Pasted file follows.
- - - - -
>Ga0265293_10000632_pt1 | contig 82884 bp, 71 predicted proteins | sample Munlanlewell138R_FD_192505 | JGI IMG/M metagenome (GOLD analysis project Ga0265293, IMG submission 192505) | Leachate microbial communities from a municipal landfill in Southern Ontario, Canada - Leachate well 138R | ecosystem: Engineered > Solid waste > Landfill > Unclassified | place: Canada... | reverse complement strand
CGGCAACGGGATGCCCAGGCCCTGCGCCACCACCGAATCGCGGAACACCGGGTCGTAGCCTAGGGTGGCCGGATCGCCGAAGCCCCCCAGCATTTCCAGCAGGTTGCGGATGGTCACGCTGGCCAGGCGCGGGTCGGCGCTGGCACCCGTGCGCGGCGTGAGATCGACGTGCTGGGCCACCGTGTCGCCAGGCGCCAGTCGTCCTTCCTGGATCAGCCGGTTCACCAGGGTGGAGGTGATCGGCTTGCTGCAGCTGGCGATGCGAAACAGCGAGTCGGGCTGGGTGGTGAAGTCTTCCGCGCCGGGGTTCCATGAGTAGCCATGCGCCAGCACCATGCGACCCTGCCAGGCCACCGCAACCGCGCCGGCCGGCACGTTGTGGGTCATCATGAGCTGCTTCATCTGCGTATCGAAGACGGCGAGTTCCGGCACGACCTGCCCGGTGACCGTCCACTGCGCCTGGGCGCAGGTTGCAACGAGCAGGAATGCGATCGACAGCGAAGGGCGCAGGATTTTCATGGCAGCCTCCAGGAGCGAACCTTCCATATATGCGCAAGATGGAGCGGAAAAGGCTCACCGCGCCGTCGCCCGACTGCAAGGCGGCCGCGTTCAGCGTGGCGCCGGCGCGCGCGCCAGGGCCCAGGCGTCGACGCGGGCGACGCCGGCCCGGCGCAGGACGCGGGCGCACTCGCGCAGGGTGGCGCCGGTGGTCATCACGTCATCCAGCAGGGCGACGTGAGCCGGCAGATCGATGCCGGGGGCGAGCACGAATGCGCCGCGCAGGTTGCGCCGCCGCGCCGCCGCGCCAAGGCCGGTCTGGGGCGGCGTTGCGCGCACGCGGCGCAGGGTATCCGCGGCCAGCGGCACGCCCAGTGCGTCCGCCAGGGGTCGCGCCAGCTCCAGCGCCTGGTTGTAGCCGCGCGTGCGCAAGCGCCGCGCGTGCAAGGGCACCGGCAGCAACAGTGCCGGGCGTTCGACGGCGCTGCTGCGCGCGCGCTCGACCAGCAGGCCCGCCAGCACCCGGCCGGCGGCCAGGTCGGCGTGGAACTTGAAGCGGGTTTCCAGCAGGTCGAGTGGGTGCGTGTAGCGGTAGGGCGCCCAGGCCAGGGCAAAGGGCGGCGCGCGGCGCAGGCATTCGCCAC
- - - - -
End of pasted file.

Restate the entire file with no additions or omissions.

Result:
>Ga0265293_10000632_pt1 | contig 82884 bp, 71 predicted proteins | sample Munlanlewell138R_FD_192505 | JGI IMG/M metagenome (GOLD analysis project Ga0265293, IMG submission 192505) | Leachate microbial communities from a municipal landfill in Southern Ontario, Canada - Leachate well 138R | ecosystem: Engineered > Solid waste > Landfill > Unclassified | place: Canada... | reverse complement strand
CGGCAACGGGATGCCCAGGCCCTGCGCCACCACCGAATCGCGGAACACCGGGTCGTAGCCTAGGGTGGCCGGATCGCCGAAGCCCCCCAGCATTTCCAGCAGGTTGCGGATGGTCACGCTGGCCAGGCGCGGGTCGGCGCTGGCACCCGTGCGCGGCGTGAGATCGACGTGCTGGGCCACCGTGTCGCCAGGCGCCAGTCGTCCTTCCTGGATCAGCCGGTTCACCAGGGTGGAGGTGATCGGCTTGCTGCAGCTGGCGATGCGAAACAGCGAGTCGGGCTGGGTGGTGAAGTCTTCCGCGCCGGGGTTCCATGAGTAGCCATGCGCCAGCACCATGCGACCCTGCCAGGCCACCGCAACCGCGCCGGCCGGCACGTTGTGGGTCATCATGAGCTGCTTCATCTGCGTATCGAAGACGGCGAGTTCCGGCACGACCTGCCCGGTGACCGTCCACTGCGCCTGGGCGCAGGTTGCAACGAGCAGGAATGCGATCGACAGCGAAGGGCGCAGGATTTTCATGGCAGCCTCCAGGAGCGAACCTTCCATATATGCGCAAGATGGAGCGGAAAAGGCTCACCGCGCCGTCGCCCGACTGCAAGGCGGCCGCGTTCAGCGTGGCGCCGGCGCGCGCGCCAGGGCCCAGGCGTCGACGCGGGCGACGCCGGCCCGGCGCAGGACGCGGGCGCACTCGCGCAGGGTGGCGCCGGTGGTCATCACGTCATCCAGCAGGGCGACGTGAGCCGGCAGATCGATGCCGGGGGCGAGCACGAATGCGCCGCGCAGGTTGCGCCGCCGCGCCGCCGCGCCAAGGCCGGTCTGGGGCGGCGTTGCGCGCACGCGGCGCAGGGTATCCGCGGCCAGCGGCACGCCCAGTGCGTCCGCCAGGGGTCGCGCCAGCTCCAGCGCCTGGTTGTAGCCGCGCGTGCGCAAGCGCCGCGCGTGCAAGGGCACCGGCAGCAACAGTGCCGGGCGTTCGACGGCGCTGCTGCGCGCGCGCTCGACCAGCAGGCCCGCCAGCACCCGGCCGGCGGCCAGGTCGGCGTGGAACTTGAAGCGGGTTTCCAGCAGGTCGAGTGGGTGCGTGTAGCGGTAGGGCGCCCAGGCCAGGGCAAAGGGCGGCGCGCGGCGCAGGCATTCGCCAC